Helium shortage 4.0 continues, and it’s not just bad for party balloons

Sept 29, 2023 via CTV

A global helium shortage that began last year continues today and could continue well into next year and disrupt various helium-reliant industries in different ways, from predicting the weather to making semiconductors and detecting gas leaks in ships.

Since 2006, this would be the fourth time the world is short on helium.

According to the gas industry, the world is currently experiencing “Helium Shortage 4.0” which can be blamed on declining or unreliable production from existing sources, most notably the U.S. Bureau of Land Management, and the delay in new sources such as Russia’s Amur plant entering the market.

 Scientists use liquid helium to pressurize and stiffen the structure of rockets before takeoff. Because it is very unreactive and provides an inert protective atmosphere, it is ideal for making fiber optics and semiconductors and is also used for arc welding.

Besides being used in high-speed internet, cable TV, computer hard drives, microscopes, airbags in cars, mobile phones, computers, and tablet chips, helium even acts as a coolant for nuclear reactors.

But the most common use of helium is in hospital magnetic resonance imaging (MRI) scanners. In its liquid form, helium can cool down superconducting magnets, which generate images of the human body, to a temperature below minus 269 degrees Celsius.

Thanks to helium, MRI machines can operate more effectively and efficiently.

Impact of helium shortage on industries

Because helium is a critical element for most industries, a shortage of this finite resource and rising demand could brew up a perfect storm for many industries relying on its use.

To begin with, helium is one of the rarest elements on Earth, it is fairly difficult to mine, and even more difficult to store. Any helium that escapes cannot be recaptured and vents straight into the atmosphere. Besides being difficult to mine, the current helium shortage stems from the limited supply and rising demand across the world.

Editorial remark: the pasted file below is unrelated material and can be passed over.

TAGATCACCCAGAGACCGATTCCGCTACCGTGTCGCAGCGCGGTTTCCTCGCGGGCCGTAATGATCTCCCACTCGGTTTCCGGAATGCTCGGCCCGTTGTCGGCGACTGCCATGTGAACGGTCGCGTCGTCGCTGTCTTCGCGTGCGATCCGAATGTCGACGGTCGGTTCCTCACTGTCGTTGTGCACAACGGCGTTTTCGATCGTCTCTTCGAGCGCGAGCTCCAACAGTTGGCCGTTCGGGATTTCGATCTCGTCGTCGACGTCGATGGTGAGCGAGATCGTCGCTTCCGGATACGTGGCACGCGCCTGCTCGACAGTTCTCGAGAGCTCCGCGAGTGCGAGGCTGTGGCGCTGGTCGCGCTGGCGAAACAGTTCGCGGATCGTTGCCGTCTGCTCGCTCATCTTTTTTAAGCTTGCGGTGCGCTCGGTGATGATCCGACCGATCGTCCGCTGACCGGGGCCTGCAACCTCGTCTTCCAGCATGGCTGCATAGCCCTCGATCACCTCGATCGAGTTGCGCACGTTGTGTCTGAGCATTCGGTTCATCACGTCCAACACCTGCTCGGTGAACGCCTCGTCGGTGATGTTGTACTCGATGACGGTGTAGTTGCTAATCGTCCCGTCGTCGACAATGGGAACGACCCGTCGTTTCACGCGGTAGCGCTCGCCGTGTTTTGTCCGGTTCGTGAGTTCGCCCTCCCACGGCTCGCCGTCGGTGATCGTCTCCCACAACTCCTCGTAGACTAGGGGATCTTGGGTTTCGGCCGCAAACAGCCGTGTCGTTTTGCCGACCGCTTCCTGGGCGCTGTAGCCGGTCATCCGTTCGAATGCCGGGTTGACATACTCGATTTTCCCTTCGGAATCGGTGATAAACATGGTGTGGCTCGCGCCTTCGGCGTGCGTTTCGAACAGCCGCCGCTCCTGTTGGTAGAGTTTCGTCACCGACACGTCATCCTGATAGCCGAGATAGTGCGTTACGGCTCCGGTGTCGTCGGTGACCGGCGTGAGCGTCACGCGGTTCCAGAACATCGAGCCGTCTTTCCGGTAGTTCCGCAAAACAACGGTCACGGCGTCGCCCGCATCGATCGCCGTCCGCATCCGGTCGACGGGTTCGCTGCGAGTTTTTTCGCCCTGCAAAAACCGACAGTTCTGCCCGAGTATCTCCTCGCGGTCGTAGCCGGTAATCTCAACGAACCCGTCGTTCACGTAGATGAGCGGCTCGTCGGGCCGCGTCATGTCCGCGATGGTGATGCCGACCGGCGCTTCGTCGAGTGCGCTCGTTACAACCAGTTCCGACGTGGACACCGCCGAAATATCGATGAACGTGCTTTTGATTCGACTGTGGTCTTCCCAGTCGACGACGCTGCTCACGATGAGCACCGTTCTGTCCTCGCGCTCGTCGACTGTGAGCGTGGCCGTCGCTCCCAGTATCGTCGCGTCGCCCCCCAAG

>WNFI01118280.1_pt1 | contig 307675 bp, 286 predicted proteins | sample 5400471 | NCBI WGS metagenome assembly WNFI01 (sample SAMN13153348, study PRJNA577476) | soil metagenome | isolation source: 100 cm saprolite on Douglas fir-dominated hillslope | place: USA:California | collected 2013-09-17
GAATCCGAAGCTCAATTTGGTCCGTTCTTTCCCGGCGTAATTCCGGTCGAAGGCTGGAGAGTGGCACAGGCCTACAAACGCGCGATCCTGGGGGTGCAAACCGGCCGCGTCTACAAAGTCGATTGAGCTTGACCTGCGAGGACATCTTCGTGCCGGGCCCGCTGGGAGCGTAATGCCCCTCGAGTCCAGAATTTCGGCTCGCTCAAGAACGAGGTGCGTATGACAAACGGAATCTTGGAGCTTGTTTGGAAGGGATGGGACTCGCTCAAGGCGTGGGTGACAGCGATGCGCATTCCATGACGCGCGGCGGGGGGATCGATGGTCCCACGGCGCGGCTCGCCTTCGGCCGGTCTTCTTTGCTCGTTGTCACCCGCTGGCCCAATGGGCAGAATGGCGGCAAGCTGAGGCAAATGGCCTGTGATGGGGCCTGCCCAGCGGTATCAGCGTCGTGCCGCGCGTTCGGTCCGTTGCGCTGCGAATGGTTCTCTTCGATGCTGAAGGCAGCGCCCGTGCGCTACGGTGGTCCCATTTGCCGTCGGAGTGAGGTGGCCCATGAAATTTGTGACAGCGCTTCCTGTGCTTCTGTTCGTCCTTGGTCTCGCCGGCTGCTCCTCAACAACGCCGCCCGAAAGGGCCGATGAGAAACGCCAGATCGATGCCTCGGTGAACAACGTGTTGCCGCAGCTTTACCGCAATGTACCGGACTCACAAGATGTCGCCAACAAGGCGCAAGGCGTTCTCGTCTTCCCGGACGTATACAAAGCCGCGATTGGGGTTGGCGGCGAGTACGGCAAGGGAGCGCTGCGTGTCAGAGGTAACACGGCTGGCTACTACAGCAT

Very few countries produce this rare element, so even a minor change in the production levels in these countries can significantly impact the global helium supply. An example is the supply chain disruptions that were worsened by the 2017 embargo in Qatar, one of the leading producers of helium. After the Qatar embargo, scientists feared that they would have to halt experiments or shut down laboratories’ instruments. This was because liquid helium has a unique boiling point, which is used to cool superconducting magnets in labs’ spectrometers.

But labs only account for 6 per cent of the helium market, according to the United States Geological Survey (USGS). Hospitals have been the largest end users of helium, making up to 32 per cent of the global market share in 2021, followed by 18 per cent used for lifting balloons, according to the data from J.R. Campbell & Associates.

Helium is used in weather balloons which are typically released twice a day, every day of the year from 900 locations worldwide including those from 100 launch sites across the U.S. and Canada.

The data collected from weather balloons help reveal vital atmospheric features. Through weather models, this data helps in understanding the status of the atmosphere so meteorologists can predict the weather in the coming days.

Earlier this year, a U.S. National Weather Service office in Florida had to cut back on weather balloon launches due to the ongoing helium shortage, cutting the launch of balloons from twice a day to once a day. The helium shortage led to disrupted critical weather balloon launches, which is important for weather forecasting.

“Due to a nationwide helium supply shortage, we will be unable to regularly launch two weather balloons per day,” the U.S. National Weather Service office said in a statementback in February.